Wednesday, August 21, 2013

The Forerunner to FrontRunner: Bamberger Rail Line, S.L. to Ogden

                                                                          Photo by Roger Arave

By Lynn Arave

BEFORE today's  FrontRunner, there was the Bamberger Railroad Line ...
FrontRunner opened on April 26, 2008, after three years of construction (and added more stops in 2012).
The Bamberger basically followed today's I-15 corridor and ran for more than 60 years until 1952, when the popularity of the automobile put it out of business.
After a 56-year gap, FrontRunner came long.
Below is the story of the Bamberger railroad, forerunner of FrontRunner.
The Bamberger Railroad, a 36-mile light rail system, connected Salt Lake City and Ogden with more than 30 major stops until the last car ran in September 1952. 
While the Bamberger wasn't the only trolley transportation system in Utah, it was the first and the most successful. (A 66-mile, Salt Lake to Payson trolley system operated from 1916 to 1946 and there was a "Saltair" line, too.) 
Simon Bamberger, a successful Utah businessman and later the governor, received the first shipment of light rail, near the Union Pacific Railroad Station in Salt Lake City, in 1891. Existing railroads were concerned with through traffic, not with serving small communities as Bamberger was.
The line's original name was the Great Salt Lake and Hot Springs Railway. Not until 1917 was the name changed to the Bamberger Electric Railroad. The line converted from steam power to electricity in 1910, ushering in the "Trolley" era.
Line construction reached Farmington in 1895 and that's when Bamberger purchased the old buildings at Lake Shore Resort and moved them east to a swampy area he turned into a recreational paradise - Lagoon. Free admission to Lagoon was given to all railroad users. Lagoon stimulated railroad use - especially during the summer.
Davis was the only high school in the county while the Bamberger operated, and students used to ride the railroad before school buses were purchased. An extra dozen rail cars were needed to take students to Davis High, and these cars were stored in Kaysville until needed again at the end of the school day. The school district paid the railroad for the students' transportation.
Other steady passengers on the railway were employees of the Davis County School District, the Farmington Courthouse, the Kaysville Brick Co. and Miller Floral. "Hop the Bamberger" was the familiar term used in conjunction with the orange and cream colored cars.

The rail line reached Kaysville in 1903, Layton in 1904, Sunset in 1905 and Ogden in 1908.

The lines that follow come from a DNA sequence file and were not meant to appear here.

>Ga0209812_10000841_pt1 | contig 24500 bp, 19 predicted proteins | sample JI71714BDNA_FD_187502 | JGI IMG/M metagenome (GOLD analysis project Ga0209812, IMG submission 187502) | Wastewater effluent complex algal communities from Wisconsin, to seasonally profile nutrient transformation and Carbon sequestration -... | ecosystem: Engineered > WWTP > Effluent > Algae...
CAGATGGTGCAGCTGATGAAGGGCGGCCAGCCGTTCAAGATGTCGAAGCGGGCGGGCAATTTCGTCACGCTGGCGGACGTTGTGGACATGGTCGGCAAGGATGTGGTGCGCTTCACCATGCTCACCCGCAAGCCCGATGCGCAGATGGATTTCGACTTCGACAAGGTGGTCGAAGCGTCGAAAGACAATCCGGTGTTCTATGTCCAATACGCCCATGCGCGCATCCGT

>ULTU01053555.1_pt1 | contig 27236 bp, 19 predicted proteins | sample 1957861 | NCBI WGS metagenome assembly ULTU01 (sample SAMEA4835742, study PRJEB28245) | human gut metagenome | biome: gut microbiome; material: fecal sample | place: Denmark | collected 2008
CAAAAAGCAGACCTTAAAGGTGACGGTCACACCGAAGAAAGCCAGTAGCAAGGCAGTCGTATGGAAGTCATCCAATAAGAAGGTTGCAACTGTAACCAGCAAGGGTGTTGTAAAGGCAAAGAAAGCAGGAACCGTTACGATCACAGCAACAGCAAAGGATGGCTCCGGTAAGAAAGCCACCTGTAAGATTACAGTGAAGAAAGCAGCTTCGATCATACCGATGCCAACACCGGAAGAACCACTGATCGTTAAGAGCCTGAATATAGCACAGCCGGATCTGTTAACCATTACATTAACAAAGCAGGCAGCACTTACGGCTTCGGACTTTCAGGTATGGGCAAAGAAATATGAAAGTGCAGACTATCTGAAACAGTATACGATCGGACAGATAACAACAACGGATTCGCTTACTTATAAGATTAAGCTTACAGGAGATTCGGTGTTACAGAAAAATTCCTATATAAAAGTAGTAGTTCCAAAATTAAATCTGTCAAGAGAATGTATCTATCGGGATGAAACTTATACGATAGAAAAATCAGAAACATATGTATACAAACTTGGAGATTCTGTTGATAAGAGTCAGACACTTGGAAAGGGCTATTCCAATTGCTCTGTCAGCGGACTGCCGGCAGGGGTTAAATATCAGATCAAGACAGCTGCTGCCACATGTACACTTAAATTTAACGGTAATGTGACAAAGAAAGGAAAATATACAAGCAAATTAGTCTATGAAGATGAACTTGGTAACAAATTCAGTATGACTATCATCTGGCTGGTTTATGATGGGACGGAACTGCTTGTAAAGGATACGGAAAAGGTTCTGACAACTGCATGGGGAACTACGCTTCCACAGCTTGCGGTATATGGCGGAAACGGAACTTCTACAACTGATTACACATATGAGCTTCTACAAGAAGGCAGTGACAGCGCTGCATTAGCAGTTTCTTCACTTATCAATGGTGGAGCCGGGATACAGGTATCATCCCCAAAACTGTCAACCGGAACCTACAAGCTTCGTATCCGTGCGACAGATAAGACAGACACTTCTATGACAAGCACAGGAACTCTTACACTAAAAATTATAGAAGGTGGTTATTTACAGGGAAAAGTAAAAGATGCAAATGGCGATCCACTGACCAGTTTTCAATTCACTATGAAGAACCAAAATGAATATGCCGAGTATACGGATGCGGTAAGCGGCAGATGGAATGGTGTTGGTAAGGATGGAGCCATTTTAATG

The Depression hurt the railroad's business, but it survived. It also lived through the flood of 1923 that wiped out the line through Farmington and Centerville.
World War II was a boon to the Bamberger. The line had exclusive service to Hill Field, (Hill Air Force Base), increasing its passenger service threefold and its freight load by eight times. Passenger service in 1945 was the company's highest with revenues jumping from $413,000 in 1939 to $2 million in 1945.
Normal Bamberger passenger service had been from 6 a.m. to midnight, but the war necessitated service around the clock. Tickets could be purchased by several methods, destination to destination, or by the mile.
According to research by the Kaysville-Layton Historical Society, some passengers used to joke "The Bamberger went 100 mph - 90 up and down and 10 forward."
NOTE: Some of the old track rails for the Bamberger still existed along portions of Ogden's Wall Avenue, well into the 1970s.
Where you could board the Bamberger
Main stops along the Bamberger:
- Ogden, Lincoln Avenue, just north of 24th Street
- Cozydale, 4400 S. 1500 West
- Roy, near 4800 South
- Sunset, 1800 North, just east of I-15
- Arsenal, 1300 North, just east of I-15
- Clearfield, 700 South, east of I-15
- Robbins," 2200 North, I-15, Layton
- Allen, 1000 North, I-15, Layton
- Davis High School, Kaysville
- Lagoon, Farmington
- Glover's Lane, Farmington
- Chase Lane, Centerville
- Centerville, 400 S. 150 West
- Thomas, 100 N. Center, Bountiful
- Bountiful, 200 W. 200 South
- Parkin, 800 N. U-89, North Salt Lake
- Cleverly, 700 N. U-89, North Salt Lake
- Odell, 450 N. U-89, North Salt Lake
- Everett, 1455 N. 700 West, Salt Lake County
- Salt Lake Depot, West Temple and South Temple, on present-day Abravanel Hall site
SOURCES:, by Don Strack and personal interviews.

(-Distilled from a Deseret News article by Lynn Arave on March 27, 1994.)

-NOTE: The author, Lynn Arave, is available to speak to groups, clubs, classes or other organizations about Utah history at no charge. He can be contacted by email at:  

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